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Fetchmail Init script

Posted on 2008-09-30
10
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Last Modified: 2013-12-06
I am running Debian Linux V3
I have an init script to start a fetchmail daemon, running as root

It starts and stops fetchmail perfectly OK if I run it 'standalone' via the program invoke-rc.d, but will not start fetchmail on a  boot. And I can start the fetchmail daemon just by calling fetchmail from the command line - in both cases running as su. And fetchmail appears in all the right rc*.d directories

I think the boot up problem is something to do with users and passwords, as when it fails the user log shows a password error, but for the life of me I cannot see what. Can anyone help??

the init script is below - it isn't very pretty I have been tinkering with it
Quote:
#!/bin/bash
#
# Fetchmail init script
# $Id: init 157 2004-09-14 03:26:54Z bob $
#
# A fetchmailrc file containg hosts and passwords for all local users should be
# placed in /etc/fetchmailrc.  Remember to make the /etc/fetchmailrc mode 600
# to avoid disclosing the users' passwords.
#
set -e
#
# Defaults
DAEMON=/usr/bin/fetchmail
CONFFILE=/root/.fetchmailrc
#OPTIONS="-f $CONFFILE"
PIDFILE=/var/run/fetchmail.pid
USER=root
PATH=/sbin:/bin:/usr/sbin:/usr/bin
#
#test -f $DAEMON || exit 0
#test -r $CONFFILE || exit 0
#
#
case "$1" in
        start)
                echo -n "Starting mail retrieval agent: fetchmail"
                start-stop-daemon -S -v -u root --exec /usr/bin/fetchmail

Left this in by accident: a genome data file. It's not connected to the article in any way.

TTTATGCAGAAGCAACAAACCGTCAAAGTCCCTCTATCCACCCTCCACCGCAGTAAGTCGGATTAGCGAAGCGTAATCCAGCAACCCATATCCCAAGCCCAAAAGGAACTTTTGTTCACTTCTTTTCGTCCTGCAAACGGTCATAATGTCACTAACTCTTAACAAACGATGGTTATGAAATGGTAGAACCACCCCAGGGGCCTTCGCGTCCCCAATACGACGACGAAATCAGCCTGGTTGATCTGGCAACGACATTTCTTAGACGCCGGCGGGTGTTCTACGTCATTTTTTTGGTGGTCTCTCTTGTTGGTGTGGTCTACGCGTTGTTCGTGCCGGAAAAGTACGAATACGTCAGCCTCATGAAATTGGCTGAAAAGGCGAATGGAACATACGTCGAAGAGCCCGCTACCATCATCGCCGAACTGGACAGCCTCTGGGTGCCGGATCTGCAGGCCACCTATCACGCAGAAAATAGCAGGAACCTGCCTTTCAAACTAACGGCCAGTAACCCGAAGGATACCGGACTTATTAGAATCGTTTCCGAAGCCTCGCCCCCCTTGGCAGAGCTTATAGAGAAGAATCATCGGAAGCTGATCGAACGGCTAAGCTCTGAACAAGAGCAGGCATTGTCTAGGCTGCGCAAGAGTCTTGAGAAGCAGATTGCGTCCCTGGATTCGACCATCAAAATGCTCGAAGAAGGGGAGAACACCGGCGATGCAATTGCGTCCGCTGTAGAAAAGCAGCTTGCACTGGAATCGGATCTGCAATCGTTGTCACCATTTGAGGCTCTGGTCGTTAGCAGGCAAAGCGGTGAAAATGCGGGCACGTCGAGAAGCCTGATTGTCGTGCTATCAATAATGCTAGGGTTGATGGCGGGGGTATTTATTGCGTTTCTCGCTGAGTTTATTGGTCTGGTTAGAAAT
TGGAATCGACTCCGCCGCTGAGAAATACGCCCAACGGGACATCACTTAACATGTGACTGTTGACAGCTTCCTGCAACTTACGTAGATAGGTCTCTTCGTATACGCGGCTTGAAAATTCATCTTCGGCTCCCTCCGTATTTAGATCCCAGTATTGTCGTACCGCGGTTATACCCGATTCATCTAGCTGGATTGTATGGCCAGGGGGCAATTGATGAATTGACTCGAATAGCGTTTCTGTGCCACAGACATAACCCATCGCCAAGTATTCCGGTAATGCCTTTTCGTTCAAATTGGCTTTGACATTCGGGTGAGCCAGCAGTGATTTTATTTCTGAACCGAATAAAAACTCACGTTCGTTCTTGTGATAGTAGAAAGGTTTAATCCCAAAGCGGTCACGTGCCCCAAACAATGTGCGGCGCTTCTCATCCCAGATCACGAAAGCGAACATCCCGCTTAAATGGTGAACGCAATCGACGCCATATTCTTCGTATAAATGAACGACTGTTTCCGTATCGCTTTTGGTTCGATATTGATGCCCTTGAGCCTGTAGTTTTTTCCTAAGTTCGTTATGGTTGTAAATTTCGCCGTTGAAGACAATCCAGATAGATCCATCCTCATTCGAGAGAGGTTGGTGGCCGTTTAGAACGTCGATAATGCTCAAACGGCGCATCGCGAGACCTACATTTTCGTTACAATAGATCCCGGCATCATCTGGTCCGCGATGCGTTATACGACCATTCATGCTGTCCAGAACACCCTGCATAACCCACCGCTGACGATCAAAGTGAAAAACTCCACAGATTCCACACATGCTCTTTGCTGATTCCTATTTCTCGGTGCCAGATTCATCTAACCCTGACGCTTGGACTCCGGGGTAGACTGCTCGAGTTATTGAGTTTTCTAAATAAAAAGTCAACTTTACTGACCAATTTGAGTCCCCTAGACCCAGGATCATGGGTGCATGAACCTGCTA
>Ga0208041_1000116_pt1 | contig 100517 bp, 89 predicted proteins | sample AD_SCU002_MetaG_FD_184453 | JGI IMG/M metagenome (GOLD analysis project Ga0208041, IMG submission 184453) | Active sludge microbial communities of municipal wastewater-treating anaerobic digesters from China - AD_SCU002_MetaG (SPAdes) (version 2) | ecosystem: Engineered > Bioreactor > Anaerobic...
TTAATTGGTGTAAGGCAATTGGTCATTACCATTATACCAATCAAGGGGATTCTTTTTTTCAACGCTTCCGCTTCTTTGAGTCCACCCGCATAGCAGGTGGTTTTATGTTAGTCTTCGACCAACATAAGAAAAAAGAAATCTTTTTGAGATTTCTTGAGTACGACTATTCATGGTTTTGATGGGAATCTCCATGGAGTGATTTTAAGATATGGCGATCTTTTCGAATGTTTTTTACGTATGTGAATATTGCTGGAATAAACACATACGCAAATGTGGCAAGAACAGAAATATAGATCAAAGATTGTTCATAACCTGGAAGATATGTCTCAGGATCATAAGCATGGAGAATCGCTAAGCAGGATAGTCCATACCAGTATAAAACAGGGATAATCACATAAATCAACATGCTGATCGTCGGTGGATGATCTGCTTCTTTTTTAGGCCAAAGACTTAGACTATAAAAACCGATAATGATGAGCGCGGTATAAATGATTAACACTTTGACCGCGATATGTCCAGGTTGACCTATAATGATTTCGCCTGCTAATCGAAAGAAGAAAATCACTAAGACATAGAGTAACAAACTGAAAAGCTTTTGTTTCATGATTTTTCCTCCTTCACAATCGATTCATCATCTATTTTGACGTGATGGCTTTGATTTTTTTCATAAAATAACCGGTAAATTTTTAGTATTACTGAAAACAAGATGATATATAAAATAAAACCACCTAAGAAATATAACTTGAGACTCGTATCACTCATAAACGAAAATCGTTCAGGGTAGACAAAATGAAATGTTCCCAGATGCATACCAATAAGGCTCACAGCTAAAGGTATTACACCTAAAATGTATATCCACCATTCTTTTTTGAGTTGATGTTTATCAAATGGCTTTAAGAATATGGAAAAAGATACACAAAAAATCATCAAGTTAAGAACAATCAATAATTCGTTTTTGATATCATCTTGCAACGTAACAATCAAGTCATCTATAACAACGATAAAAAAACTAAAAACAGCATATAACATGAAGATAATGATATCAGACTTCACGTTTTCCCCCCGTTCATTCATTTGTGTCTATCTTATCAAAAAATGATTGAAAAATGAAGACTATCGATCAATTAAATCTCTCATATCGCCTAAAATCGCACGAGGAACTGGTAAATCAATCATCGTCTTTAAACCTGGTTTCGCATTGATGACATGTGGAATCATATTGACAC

;;

        stop)
                echo -n "Stopping mail retrieval agent: fetchmail"
                start-stop-daemon -K -o -v -q -p $PIDFILE  --user $USER
                ;;

        restart)
                echo -n "Re-starting mail retrieval agent: fetchmail"
                start-stop-daemon -S --exec /usr/bin/fetchmail
                start-stop-daemon -K -o -q -p $PIDFILE ---exec $DAEMON --user $U
SER
                ;;
        test)
                echo -n "test test"
                ;;
        *)
                echo "Usage: /etc/init.d/fetchmail {start|stop|restart}"
                echo "  start - starts system-wide fetchmail service"
                echo "  stop  - stops system-wide fetchmail service"
                echo "  restart - starts a new system-wide fetchmail service"
                exit 1
                ;;
esac
#
exit 0
0
Comment
Question by:SteveHodge
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10 Comments
 
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Expert Comment

by:ahoffmann
ID: 22612857
> USER=root
USER is a common well known shell environment variable and should not be overwritten
As we see in your script it it used to hold a special username, not       essentially that of the current (shell) user. So I'd rename that variable, for example MYUSER.
Not sure if this causes your problem, but worth a try.
0
 

Author Comment

by:SteveHodge
ID: 22613885
Thanks, tried it but it made no difference - the script still doesn't work on boot but does with invoke-rc.d (run as root)
0
 
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Expert Comment

by:ahoffmann
ID: 22616929